J Med Cases
Journal of Medical Cases, ISSN 1923-4155 print, 1923-4163 online, Open Access
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Case Report

Volume 9, Number 6, June 2018, pages 170-172


An Unusual Cause of Dysphagia in a Young Patient: Mediastinal Bronchogenic Cyst

Simant Singh Thapaa, c, Jeffrey Scottb

aDepartment of Internal Medicine, Saint Vincent Hospital, Worcester, MA 01608, USA
bDepartment of Pulmonary and Critical Care, Saint Vincent Hospital, Worcester, MA 01608, USA
cCorresponding Author: Simant Singh Thapa, Department of Internal Medicine, Saint Vincent Hospital, Worcester, MA 01608, USA

Manuscript submitted April 3, 2018, accepted April 9, 2018
Short title: Thapa et al.
doi: https://doi.org/10.14740/jmc3053w

Abstract▴Top 

Bronchogenic cysts are rare congenital foregut malformations that develop due to abnormal budding of the embryonic foregut and tracheobronchial tree. Patients typically present during the second decade of life with respiratory symptoms. We present a 22-year-old patient who presented with dysphagia as initial symptom which is very uncommon. This makes it interesting and misleading as it can initially pursue evaluation for gastrointestinal pathology and cause further delay in reaching the diagnosis. Bronchogenic cysts appear on chest radiograph as round, water-density masses. CT typically shows sharply marginated cystic mediastinal masses of soft tissue. On histologic examination, the cyst is lined by respiratory epithelium with occasional foci of squamous metaplasia. The presence of cartilage plates is the most reliable diagnostic criterion. The management of a bronchogenic cyst consists of surgical excision by video-assisted thoracoscopy (VATS) or thoracotomy.

Keywords: Bronchogenic cyst; Dysphagia; Misleading presentation

Introduction▴Top 

Bronchogenic cysts are rare congenital foregut malformations that develop due to abnormal budding of the embryonic foregut and tracheobronchial tree [1, 2]. Here we present a case of mediastinal bronchogenic cyst presenting as worsening dysphagia in a young male, which is very uncommon and misleading presentation.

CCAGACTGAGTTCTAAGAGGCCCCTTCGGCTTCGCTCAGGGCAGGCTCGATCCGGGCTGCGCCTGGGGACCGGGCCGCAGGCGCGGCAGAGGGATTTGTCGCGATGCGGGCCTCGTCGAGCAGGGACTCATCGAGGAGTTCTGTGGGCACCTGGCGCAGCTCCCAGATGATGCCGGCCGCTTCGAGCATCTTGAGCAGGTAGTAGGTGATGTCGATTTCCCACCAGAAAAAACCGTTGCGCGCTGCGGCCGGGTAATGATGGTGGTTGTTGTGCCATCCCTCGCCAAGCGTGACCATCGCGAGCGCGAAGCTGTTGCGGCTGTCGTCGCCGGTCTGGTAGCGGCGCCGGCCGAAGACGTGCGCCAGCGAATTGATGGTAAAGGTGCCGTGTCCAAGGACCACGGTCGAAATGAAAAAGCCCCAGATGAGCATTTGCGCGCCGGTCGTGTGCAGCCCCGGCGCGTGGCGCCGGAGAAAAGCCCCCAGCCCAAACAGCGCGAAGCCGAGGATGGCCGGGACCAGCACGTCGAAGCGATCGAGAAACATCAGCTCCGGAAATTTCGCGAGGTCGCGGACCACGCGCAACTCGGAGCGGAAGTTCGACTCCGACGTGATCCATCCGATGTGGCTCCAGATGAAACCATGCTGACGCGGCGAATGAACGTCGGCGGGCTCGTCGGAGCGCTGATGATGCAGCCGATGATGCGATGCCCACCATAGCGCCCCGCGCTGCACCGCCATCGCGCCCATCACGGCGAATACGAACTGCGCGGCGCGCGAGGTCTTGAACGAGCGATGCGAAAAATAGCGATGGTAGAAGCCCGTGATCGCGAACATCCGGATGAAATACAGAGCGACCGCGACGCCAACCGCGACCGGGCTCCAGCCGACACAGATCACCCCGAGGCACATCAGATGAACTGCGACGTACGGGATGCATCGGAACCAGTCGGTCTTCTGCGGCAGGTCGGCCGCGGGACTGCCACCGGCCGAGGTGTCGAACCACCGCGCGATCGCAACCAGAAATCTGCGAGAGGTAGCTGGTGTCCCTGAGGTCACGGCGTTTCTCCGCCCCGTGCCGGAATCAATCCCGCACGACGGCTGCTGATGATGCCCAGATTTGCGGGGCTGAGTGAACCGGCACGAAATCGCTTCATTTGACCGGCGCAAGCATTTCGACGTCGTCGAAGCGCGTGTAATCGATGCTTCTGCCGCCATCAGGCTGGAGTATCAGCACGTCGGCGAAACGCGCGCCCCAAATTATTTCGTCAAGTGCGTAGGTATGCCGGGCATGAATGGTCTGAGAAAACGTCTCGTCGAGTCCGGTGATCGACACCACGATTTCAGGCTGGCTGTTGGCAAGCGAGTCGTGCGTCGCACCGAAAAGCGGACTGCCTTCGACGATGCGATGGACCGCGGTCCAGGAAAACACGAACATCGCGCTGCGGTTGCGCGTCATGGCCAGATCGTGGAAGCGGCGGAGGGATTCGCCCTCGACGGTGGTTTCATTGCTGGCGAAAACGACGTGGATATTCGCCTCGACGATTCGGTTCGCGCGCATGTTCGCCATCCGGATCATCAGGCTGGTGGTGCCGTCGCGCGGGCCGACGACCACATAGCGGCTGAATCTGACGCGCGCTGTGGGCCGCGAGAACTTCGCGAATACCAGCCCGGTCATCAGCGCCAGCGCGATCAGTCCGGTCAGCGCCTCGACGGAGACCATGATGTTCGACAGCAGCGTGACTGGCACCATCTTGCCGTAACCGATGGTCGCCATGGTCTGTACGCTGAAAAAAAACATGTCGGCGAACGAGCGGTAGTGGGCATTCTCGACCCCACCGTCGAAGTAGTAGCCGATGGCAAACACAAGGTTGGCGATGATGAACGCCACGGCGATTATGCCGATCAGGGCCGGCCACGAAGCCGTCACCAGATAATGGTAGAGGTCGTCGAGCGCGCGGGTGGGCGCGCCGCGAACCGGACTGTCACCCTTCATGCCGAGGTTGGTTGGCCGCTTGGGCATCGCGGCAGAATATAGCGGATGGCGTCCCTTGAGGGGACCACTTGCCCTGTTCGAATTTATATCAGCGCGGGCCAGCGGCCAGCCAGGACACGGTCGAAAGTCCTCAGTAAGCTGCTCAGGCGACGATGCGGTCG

Case Report▴Top 

A 22-year-old male presented with 2-month history of difficulty swallowing solid food. He felt as food being stuck in the mid-chest region. He could drink liquids without any problem. He denied any history of shortness of breath, nausea, vomiting, abdominal pain or reflux symptoms. He also complained of a runny nose and productive cough of 5 days duration. He denied alcohol intake, smoking or recreational drug abuse. There was no family history of cancer. On examination, his vital signs showed the temperature of 37.2 °C, pulse 88/min, blood pressure 110/60 mm Hg, respiration rate 16/min and SpO2 of 98% on room air. His head to toe physical examination was normal. A chest X-ray was obtained for his upper respiratory symptoms which revealed clear lungs field but soft tissue prominence medially in the right hilar region (Fig. 1). CT scan of chest with contrast showed a subcarinal cystic lesion compressing the adjacent portion of the esophagus and left atrium (Fig. 2a, b). After discussing the diagnosis of bronchogenic cyst, the patient was given the option of surgical excision of the cyst. The patient decided to undergo cyst removal and the cyst was excised surgically through a right thoracotomy. Histology evaluation showed cyst wall lined with respiratory epithelium consistent with a bronchogenic cyst (Fig. 3). No dysplastic or malignant cells were visualized. Following surgery, his dysphagia resolved.